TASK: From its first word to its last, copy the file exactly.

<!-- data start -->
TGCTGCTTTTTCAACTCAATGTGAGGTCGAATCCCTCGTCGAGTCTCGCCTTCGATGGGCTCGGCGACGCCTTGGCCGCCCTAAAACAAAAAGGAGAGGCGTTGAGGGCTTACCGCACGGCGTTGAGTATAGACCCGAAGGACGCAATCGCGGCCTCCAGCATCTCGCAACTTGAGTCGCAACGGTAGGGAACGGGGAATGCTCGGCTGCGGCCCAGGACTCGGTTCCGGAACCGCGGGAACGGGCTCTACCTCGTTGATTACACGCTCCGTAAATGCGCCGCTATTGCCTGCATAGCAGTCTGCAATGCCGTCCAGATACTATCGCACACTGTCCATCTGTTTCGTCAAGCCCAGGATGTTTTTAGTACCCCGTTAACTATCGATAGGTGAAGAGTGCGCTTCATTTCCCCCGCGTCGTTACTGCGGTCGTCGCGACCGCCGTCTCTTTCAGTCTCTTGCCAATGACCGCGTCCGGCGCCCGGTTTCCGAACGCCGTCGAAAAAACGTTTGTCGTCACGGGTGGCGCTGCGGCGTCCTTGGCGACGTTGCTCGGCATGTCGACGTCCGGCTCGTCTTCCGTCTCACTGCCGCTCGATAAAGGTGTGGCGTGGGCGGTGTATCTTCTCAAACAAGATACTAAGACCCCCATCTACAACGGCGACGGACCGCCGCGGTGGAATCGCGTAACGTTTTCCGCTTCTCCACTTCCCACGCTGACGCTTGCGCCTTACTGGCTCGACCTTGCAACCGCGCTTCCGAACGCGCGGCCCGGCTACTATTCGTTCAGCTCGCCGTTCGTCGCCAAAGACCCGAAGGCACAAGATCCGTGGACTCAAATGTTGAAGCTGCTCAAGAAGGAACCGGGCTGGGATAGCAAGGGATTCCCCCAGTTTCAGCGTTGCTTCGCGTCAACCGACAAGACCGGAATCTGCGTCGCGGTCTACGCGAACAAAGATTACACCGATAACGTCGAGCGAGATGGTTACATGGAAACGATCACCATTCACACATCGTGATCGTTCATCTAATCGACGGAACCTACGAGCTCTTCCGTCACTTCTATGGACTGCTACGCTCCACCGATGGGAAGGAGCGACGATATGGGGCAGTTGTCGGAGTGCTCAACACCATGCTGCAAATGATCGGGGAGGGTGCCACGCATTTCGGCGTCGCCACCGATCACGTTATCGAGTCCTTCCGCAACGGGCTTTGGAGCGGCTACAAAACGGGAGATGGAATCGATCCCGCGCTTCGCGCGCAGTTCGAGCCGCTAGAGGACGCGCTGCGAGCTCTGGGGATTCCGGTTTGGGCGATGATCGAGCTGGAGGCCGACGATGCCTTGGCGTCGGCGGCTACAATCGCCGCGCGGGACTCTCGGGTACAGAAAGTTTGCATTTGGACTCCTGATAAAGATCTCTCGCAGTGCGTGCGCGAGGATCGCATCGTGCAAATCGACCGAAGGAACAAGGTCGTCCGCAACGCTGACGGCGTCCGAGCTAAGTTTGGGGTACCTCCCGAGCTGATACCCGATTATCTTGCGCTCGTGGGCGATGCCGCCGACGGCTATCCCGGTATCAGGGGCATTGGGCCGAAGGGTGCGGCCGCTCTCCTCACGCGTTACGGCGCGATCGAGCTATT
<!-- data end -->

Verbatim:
TGCTGCTTTTTCAACTCAATGTGAGGTCGAATCCCTCGTCGAGTCTCGCCTTCGATGGGCTCGGCGACGCCTTGGCCGCCCTAAAACAAAAAGGAGAGGCGTTGAGGGCTTACCGCACGGCGTTGAGTATAGACCCGAAGGACGCAATCGCGGCCTCCAGCATCTCGCAACTTGAGTCGCAACGGTAGGGAACGGGGAATGCTCGGCTGCGGCCCAGGACTCGGTTCCGGAACCGCGGGAACGGGCTCTACCTCGTTGATTACACGCTCCGTAAATGCGCCGCTATTGCCTGCATAGCAGTCTGCAATGCCGTCCAGATACTATCGCACACTGTCCATCTGTTTCGTCAAGCCCAGGATGTTTTTAGTACCCCGTTAACTATCGATAGGTGAAGAGTGCGCTTCATTTCCCCCGCGTCGTTACTGCGGTCGTCGCGACCGCCGTCTCTTTCAGTCTCTTGCCAATGACCGCGTCCGGCGCCCGGTTTCCGAACGCCGTCGAAAAAACGTTTGTCGTCACGGGTGGCGCTGCGGCGTCCTTGGCGACGTTGCTCGGCATGTCGACGTCCGGCTCGTCTTCCGTCTCACTGCCGCTCGATAAAGGTGTGGCGTGGGCGGTGTATCTTCTCAAACAAGATACTAAGACCCCCATCTACAACGGCGACGGACCGCCGCGGTGGAATCGCGTAACGTTTTCCGCTTCTCCACTTCCCACGCTGACGCTTGCGCCTTACTGGCTCGACCTTGCAACCGCGCTTCCGAACGCGCGGCCCGGCTACTATTCGTTCAGCTCGCCGTTCGTCGCCAAAGACCCGAAGGCACAAGATCCGTGGACTCAAATGTTGAAGCTGCTCAAGAAGGAACCGGGCTGGGATAGCAAGGGATTCCCCCAGTTTCAGCGTTGCTTCGCGTCAACCGACAAGACCGGAATCTGCGTCGCGGTCTACGCGAACAAAGATTACACCGATAACGTCGAGCGAGATGGTTACATGGAAACGATCACCATTCACACATCGTGATCGTTCATCTAATCGACGGAACCTACGAGCTCTTCCGTCACTTCTATGGACTGCTACGCTCCACCGATGGGAAGGAGCGACGATATGGGGCAGTTGTCGGAGTGCTCAACACCATGCTGCAAATGATCGGGGAGGGTGCCACGCATTTCGGCGTCGCCACCGATCACGTTATCGAGTCCTTCCGCAACGGGCTTTGGAGCGGCTACAAAACGGGAGATGGAATCGATCCCGCGCTTCGCGCGCAGTTCGAGCCGCTAGAGGACGCGCTGCGAGCTCTGGGGATTCCGGTTTGGGCGATGATCGAGCTGGAGGCCGACGATGCCTTGGCGTCGGCGGCTACAATCGCCGCGCGGGACTCTCGGGTACAGAAAGTTTGCATTTGGACTCCTGATAAAGATCTCTCGCAGTGCGTGCGCGAGGATCGCATCGTGCAAATCGACCGAAGGAACAAGGTCGTCCGCAACGCTGACGGCGTCCGAGCTAAGTTTGGGGTACCTCCCGAGCTGATACCCGATTATCTTGCGCTCGTGGGCGATGCCGCCGACGGCTATCCCGGTATCAGGGGCATTGGGCCGAAGGGTGCGGCCGCTCTCCTCACGCGTTACGGCGCGATCGAGCTATT